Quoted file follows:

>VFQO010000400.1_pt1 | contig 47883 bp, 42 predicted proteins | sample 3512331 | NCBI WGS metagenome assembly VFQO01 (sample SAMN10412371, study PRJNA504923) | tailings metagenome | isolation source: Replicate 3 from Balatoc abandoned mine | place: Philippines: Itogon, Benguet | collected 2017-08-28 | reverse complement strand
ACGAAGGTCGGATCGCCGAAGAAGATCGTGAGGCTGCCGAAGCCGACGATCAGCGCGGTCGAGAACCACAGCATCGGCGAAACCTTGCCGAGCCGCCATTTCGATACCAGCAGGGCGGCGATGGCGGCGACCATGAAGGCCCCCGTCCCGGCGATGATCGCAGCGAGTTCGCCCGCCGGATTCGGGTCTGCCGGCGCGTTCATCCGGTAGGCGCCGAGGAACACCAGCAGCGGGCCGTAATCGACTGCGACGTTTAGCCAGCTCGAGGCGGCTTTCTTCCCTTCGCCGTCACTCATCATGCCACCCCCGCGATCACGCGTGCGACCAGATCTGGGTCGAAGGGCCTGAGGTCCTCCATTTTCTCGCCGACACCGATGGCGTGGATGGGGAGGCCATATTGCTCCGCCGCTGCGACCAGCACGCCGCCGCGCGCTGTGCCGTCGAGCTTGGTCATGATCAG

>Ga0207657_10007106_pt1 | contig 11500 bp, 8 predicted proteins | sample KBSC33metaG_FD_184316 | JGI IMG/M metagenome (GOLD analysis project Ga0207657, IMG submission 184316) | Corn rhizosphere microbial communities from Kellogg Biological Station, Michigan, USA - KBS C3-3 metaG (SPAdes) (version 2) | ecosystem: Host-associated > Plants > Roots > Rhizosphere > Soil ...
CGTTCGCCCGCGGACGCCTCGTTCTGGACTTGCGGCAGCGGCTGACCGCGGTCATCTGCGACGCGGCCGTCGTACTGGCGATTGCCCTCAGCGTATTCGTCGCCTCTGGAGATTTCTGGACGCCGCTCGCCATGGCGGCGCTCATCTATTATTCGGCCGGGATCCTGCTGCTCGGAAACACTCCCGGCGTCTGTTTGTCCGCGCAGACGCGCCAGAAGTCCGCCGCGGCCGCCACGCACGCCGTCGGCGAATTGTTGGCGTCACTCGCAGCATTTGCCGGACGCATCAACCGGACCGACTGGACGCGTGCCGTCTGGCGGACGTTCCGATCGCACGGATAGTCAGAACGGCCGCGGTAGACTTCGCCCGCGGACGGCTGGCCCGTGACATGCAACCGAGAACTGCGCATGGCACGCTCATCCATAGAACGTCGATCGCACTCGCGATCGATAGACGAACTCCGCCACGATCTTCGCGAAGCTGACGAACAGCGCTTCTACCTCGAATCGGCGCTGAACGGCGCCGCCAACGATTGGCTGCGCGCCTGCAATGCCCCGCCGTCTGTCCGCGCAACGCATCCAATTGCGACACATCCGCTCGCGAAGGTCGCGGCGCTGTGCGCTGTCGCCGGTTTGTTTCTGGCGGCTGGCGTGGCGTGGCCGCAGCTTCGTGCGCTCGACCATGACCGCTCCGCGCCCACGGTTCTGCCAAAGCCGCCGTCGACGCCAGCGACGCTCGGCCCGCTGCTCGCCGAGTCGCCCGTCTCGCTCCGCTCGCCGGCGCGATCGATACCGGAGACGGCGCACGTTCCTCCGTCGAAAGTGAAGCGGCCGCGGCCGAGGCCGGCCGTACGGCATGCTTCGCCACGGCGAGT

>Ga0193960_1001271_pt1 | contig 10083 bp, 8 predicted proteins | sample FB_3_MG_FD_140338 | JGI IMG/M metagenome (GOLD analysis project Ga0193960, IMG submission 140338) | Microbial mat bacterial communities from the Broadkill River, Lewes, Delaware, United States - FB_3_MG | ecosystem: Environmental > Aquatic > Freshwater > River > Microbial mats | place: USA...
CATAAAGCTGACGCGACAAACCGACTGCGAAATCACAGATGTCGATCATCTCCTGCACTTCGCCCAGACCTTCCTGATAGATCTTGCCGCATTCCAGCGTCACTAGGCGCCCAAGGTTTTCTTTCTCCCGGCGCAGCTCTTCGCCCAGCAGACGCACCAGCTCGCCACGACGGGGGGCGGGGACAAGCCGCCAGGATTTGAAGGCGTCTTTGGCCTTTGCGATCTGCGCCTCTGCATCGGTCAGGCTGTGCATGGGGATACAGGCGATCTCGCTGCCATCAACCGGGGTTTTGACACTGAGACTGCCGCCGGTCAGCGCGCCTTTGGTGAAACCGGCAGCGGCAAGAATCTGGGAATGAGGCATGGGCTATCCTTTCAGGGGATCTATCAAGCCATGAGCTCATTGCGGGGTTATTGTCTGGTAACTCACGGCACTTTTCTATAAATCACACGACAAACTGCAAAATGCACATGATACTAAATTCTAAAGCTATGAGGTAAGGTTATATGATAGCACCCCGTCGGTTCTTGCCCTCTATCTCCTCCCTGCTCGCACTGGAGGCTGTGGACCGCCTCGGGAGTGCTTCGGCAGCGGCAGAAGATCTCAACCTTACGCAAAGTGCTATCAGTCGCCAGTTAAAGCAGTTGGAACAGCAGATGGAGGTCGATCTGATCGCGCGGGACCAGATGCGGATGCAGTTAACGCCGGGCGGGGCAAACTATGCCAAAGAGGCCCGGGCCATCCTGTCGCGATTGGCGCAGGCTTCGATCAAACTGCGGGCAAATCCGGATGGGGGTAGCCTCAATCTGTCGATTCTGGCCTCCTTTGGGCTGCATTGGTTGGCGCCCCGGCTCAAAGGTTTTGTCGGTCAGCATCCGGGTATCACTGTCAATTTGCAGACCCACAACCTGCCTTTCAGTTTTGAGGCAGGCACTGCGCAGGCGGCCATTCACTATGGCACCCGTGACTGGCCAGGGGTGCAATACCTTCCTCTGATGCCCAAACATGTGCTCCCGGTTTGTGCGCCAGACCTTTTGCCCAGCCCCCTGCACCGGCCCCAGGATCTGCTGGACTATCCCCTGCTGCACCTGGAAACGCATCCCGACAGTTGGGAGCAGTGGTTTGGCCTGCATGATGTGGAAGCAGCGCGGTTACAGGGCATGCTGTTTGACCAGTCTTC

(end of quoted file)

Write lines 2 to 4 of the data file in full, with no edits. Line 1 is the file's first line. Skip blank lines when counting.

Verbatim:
ACGAAGGTCGGATCGCCGAAGAAGATCGTGAGGCTGCCGAAGCCGACGATCAGCGCGGTCGAGAACCACAGCATCGGCGAAACCTTGCCGAGCCGCCATTTCGATACCAGCAGGGCGGCGATGGCGGCGACCATGAAGGCCCCCGTCCCGGCGATGATCGCAGCGAGTTCGCCCGCCGGATTCGGGTCTGCCGGCGCGTTCATCCGGTAGGCGCCGAGGAACACCAGCAGCGGGCCGTAATCGACTGCGACGTTTAGCCAGCTCGAGGCGGCTTTCTTCCCTTCGCCGTCACTCATCATGCCACCCCCGCGATCACGCGTGCGACCAGATCTGGGTCGAAGGGCCTGAGGTCCTCCATTTTCTCGCCGACACCGATGGCGTGGATGGGGAGGCCATATTGCTCCGCCGCTGCGACCAGCACGCCGCCGCGCGCTGTGCCGTCGAGCTTGGTCATGATCAG

>Ga0207657_10007106_pt1 | contig 11500 bp, 8 predicted proteins | sample KBSC33metaG_FD_184316 | JGI IMG/M metagenome (GOLD analysis project Ga0207657, IMG submission 184316) | Corn rhizosphere microbial communities from Kellogg Biological Station, Michigan, USA - KBS C3-3 metaG (SPAdes) (version 2) | ecosystem: Host-associated > Plants > Roots > Rhizosphere > Soil ...
CGTTCGCCCGCGGACGCCTCGTTCTGGACTTGCGGCAGCGGCTGACCGCGGTCATCTGCGACGCGGCCGTCGTACTGGCGATTGCCCTCAGCGTATTCGTCGCCTCTGGAGATTTCTGGACGCCGCTCGCCATGGCGGCGCTCATCTATTATTCGGCCGGGATCCTGCTGCTCGGAAACACTCCCGGCGTCTGTTTGTCCGCGCAGACGCGCCAGAAGTCCGCCGCGGCCGCCACGCACGCCGTCGGCGAATTGTTGGCGTCACTCGCAGCATTTGCCGGACGCATCAACCGGACCGACTGGACGCGTGCCGTCTGGCGGACGTTCCGATCGCACGGATAGTCAGAACGGCCGCGGTAGACTTCGCCCGCGGACGGCTGGCCCGTGACATGCAACCGAGAACTGCGCATGGCACGCTCATCCATAGAACGTCGATCGCACTCGCGATCGATAGACGAACTCCGCCACGATCTTCGCGAAGCTGACGAACAGCGCTTCTACCTCGAATCGGCGCTGAACGGCGCCGCCAACGATTGGCTGCGCGCCTGCAATGCCCCGCCGTCTGTCCGCGCAACGCATCCAATTGCGACACATCCGCTCGCGAAGGTCGCGGCGCTGTGCGCTGTCGCCGGTTTGTTTCTGGCGGCTGGCGTGGCGTGGCCGCAGCTTCGTGCGCTCGACCATGACCGCTCCGCGCCCACGGTTCTGCCAAAGCCGCCGTCGACGCCAGCGACGCTCGGCCCGCTGCTCGCCGAGTCGCCCGTCTCGCTCCGCTCGCCGGCGCGATCGATACCGGAGACGGCGCACGTTCCTCCGTCGAAAGTGAAGCGGCCGCGGCCGAGGCCGGCCGTACGGCATGCTTCGCCACGGCGAGT